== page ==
Click on the pic and check out their album The Color Spectrum

“They were the second band to play a set in the rotation, and played for about an hour and a half. Within their set, they showcased some of their best songs from The Color Spectrum. It was beautiful and I felt really privileged to witness in person an album I’ve loved playing on repeat.” ~Nathanael Sams

“Leave the pain behind, casting fear to the side for just a moment, so things can align. And if I fall, sometimes that’s just fine. As long as I get up, then things are alright.”                    ~”Look Away (Violet)” by The Dear Hunter


The 84th Academy Awards

“Life. Camera. Action.”

In honor of the 2012 Academy Awards, we managed to collectively watch every film nominated for Best Picture.

“I think it was a year of movies where most of the components were really good, but there was one that didn’t live up to the rest, so you’re just left not satisfied.” ~Alisha Noles, Production Designer

These mini reviews explore the aspects that we know best, be it the acting, directing, design, or music.

Directing/Writing/Sound:

My Week with Marilyn: No film in recent years has been able to capture the inner workings of a star as brilliantly as this film. Williams’ manages to capture the essence of the icon while simultaneously developing her own character. She deserves her nomination and could easily take the prize. It’s disappointing the film is not more represented at this years big night.

Extremely Loud & Incredibly Close: This film was in fact extremely loud and incredibly close to being wonderful. It has Stephen Daldry’s overly dramatic style and lack of restraint all throughout. Under another director the film may have been able to reach it’s potential. That said, Tome Hanks, Sandra Bullock, and Max von Sydow offer beautiful and heartfelt performances.

The Help: Flawless acting compliment a polished screenplay with moments both moving, and unforgettable. You’ll gain a new respect for Emma Stone as an actress, and see why Viola Davis more than deserves her Oscar nomination.

The Girl with the Dragon Tattoo: Not since Heath Ledger as The Joker has there been a performance so captivating as Rooney Mara’s Lisbeth Salander. A thrilling, if dense, mystery with unmatched cinematography & editing, though the screenplay fails to capture the intensity of the novel’s end revelations.

Moneyball: The sound design was subtle and added a unique feel to the movie. Their use of silence created dramatic moments in which the audience could respond emotionally to the situation, especially when the drama was at it’s highest point. Two Thumbs Up!

War Horse: The music was written by John Williams and you could tell without looking it up on IMDB. It was as if he took the score from “The Patriot” and mixed it with the score of “Jurassic Park”. In all honesty, the score just felt lazy.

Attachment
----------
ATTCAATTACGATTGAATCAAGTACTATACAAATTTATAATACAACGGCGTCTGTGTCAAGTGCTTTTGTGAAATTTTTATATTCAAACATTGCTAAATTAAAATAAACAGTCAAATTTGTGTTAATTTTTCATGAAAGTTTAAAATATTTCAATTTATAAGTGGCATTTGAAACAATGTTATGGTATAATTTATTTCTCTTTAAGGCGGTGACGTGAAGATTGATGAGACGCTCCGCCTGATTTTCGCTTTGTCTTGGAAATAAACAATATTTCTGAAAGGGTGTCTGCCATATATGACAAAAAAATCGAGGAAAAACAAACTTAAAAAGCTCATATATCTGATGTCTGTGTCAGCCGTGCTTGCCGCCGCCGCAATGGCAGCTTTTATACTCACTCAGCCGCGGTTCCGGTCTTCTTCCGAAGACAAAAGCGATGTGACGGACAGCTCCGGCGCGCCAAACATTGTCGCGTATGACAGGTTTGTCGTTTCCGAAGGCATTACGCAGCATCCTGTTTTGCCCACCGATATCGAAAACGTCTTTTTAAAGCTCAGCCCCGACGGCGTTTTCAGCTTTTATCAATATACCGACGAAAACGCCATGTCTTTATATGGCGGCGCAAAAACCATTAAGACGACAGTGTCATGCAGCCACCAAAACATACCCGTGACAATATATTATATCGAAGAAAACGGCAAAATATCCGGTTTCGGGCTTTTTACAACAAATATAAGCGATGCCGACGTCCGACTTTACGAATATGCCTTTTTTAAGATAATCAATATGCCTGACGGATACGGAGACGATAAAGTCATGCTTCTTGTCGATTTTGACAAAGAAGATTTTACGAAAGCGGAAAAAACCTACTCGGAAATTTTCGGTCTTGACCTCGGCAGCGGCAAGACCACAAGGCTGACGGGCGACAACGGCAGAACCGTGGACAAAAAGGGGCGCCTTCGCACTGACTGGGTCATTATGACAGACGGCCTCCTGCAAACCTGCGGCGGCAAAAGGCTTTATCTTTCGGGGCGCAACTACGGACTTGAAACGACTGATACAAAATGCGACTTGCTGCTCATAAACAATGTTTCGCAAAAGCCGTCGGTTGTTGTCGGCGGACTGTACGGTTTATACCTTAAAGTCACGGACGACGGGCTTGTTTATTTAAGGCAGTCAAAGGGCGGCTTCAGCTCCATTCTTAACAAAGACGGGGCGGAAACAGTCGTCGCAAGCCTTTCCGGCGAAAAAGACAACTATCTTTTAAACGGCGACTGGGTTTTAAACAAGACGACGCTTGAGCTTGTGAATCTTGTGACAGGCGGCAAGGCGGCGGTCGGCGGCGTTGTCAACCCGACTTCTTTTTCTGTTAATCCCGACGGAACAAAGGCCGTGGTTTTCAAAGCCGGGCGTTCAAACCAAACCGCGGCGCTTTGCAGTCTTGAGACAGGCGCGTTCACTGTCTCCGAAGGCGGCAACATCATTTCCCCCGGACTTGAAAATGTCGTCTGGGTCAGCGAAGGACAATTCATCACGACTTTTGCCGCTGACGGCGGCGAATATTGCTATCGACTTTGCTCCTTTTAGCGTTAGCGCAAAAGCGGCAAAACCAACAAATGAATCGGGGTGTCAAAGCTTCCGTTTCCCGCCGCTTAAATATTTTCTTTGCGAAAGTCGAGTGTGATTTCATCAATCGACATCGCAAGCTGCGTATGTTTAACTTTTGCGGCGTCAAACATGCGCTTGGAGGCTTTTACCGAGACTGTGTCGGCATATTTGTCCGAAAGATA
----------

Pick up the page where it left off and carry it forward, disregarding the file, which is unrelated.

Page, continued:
Cinematography/Design/Production:

Hugo: Visually it delivered exactly as hoped. There is a theatrical quality to the design of the film that supports the whimsical storyline. The attention to detail and historically accurate information provided a lot of room for the production design to play with reality.

Midnight in Paris: It was surprising to see this nominated for “Art Direction”. Although the storyline was refreshing, the design of the film did not deliver – ultimately leaving you dissatisfied with flat, obvious design decisions that were nothing more than average.

Winnie the Pooh: You’ll love the simplicity of this movie, and how they stuck to the true nature of the original cartoon. From a Graphic Design perspective, the way they used & interacted with typography was also really interesting. Honestly why wasn’t this nominated?!

Tinker, Tailor, Soldier, Spy: This was an incredibly stunning film; the cinematography was absolutely gorgeous, and each shot regardless of length was beautiful to look at. It should be every cinematographers goal to make something that inspired for the big screen.

The Descendants: A very satisfying movie, with every element of it done perfectly. The cinematography was simple but amazing and fit for what the movie was. The Director of Photography knew how to use restraint in order to drive the story forward. One of the best films of the year.

Enjoyability:

The Artist: In the wrong hands this black & white, silent, and analogue film may have relied on its “artsy” attributes to get by, but it doesn’t. The “old style” film making moves the thoughtful plot and well rounded characters forward in a way that modern film techniques could not have done. A truly enjoyable film.

The Tree of Life: It was a really pretty movie, and actually certain shots looked straight out of National Geographic. But the story felt really disjointed, with random shots of random things placed sporadically. At one point, there’s dinosaurs…dinosaurs. It felt artsy on purpose. There are some truly beautiful interactions between the main family, but overall, it lacked focus.